At a more general level, despite all our scientific and technological advances, we still have people dying of starvation when there is enough food in the world to feed each individual human being, children dying of curable diseases because some people want to make a profit, we watch as innocent citizens are shot and killed only to be written off as “collateral damage”, despite the many democratic advances and movements toward open societies and freedom, tyranny still reigns in so many parts of the world and economic interests still take greater precedence over the quest for the promotion of human rights and freedom in the conduct of international relations.
We have a global economic system that constantly rewards the strong and powerful, whilst punishing the weak, we have a global economic crisis that was primarily caused by the greed and selfishness of a rich, powerful, educated, rational, enlightened elite. So what is this whole enlightenment about if we are not any better as human beings? What is the purpose of all our learning, scientific discoveries and technological advancements, if we can’t create a world which is more united, peaceful and kind to its peoples?
I was reminded of the words of a few wise sages, whilst I was busy asking myself all these questions. I was reminded of T.S Eliot’s haunting words, “endless invention, endless experiment, brings knowledge of motion, but not of stillness…Where is the life we have lost in living? Where is the wisdom we have lost in knowledge?”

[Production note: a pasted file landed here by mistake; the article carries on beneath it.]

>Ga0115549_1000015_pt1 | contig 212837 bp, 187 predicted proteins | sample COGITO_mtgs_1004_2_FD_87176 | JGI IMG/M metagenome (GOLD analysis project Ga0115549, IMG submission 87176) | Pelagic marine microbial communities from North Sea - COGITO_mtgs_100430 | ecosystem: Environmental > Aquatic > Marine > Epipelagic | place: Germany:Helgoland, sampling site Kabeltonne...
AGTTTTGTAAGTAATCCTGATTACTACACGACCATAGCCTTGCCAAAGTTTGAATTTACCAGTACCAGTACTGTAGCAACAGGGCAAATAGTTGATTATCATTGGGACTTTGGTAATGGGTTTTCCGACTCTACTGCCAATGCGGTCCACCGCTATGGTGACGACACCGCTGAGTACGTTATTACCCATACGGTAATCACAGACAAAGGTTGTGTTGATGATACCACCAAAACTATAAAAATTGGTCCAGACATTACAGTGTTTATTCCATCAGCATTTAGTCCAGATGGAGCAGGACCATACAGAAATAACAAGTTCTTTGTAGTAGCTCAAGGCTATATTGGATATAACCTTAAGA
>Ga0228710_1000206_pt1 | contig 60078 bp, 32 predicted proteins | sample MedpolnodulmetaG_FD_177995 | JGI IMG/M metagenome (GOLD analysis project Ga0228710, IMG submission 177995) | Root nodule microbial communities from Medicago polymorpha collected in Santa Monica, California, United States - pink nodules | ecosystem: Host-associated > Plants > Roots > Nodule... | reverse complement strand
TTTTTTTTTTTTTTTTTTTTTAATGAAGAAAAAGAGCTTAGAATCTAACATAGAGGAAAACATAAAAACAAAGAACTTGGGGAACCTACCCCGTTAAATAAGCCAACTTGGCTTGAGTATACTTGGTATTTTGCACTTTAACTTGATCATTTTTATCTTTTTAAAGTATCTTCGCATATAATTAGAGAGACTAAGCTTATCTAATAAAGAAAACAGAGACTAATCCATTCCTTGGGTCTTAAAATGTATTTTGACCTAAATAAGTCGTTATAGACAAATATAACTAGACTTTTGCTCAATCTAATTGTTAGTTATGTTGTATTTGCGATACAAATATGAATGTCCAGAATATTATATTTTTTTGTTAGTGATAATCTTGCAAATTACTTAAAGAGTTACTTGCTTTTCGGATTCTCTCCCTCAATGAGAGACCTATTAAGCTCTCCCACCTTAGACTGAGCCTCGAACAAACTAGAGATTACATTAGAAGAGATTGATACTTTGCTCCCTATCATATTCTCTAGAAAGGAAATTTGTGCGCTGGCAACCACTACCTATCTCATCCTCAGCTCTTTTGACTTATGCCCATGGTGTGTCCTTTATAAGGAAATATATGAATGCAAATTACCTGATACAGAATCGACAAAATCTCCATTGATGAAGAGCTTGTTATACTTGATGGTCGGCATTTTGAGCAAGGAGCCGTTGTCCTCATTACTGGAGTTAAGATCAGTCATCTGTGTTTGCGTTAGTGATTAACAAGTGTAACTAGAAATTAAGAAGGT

Albert Einstein’s words where ringing in my ear, “the modern age has perfect means but confused ends. “ It dawned on me that some of the greatest thinkers of times past had asked themselves the same questions. Elevated by fellow men as “great thinkers,” they found themselves asking what the purpose of this ‘enlightenment” was. They found themselves wondering if reason and rationalism was all it was cut out to be. Perhaps there is something out there beyond reason, rationalism and the autonomous individual, or as Blaise Pascal put it, perhaps, “the supreme function of reason is to show man that some things are beyond reason.”
Or perhaps we should all be pessimists, like the poet Edgar Allan Poe who said, “I have no faith in human perfectability. I think that human exertion will have no appreciable effect upon humanity. Man is now only more active-not more happy-nor more wise.” Or maybe Phillip Yancey’s words concerning humanity are prophetic, “we know how things work but not why.” Maybe that’s our main issue?
So is the modern, rational, educated, enlightened man any better? Have we, as human beings progressed at all? What is progress anyway? Was Oscar Wilde correct in saying that, “our ambition should be to rule ourselves, the true kingdom for each one of us, and true progress is to know more and be more?”Have we become more just because we know more? Have we mastered ourselves through all our learning or are we just learning to master our external environment more whilst still struggling with the internal? I’ll let you ponder on that a little more, while I leave you with the words of Tom Howard, “modern man is a bleak business. To our chagrin we discover that the declarations of autonomy have issued not in a race of free, masterly men, but rather in a race that can be described by its poets and dramatists only as bored, vexed, frantic, embittered and sniffling.”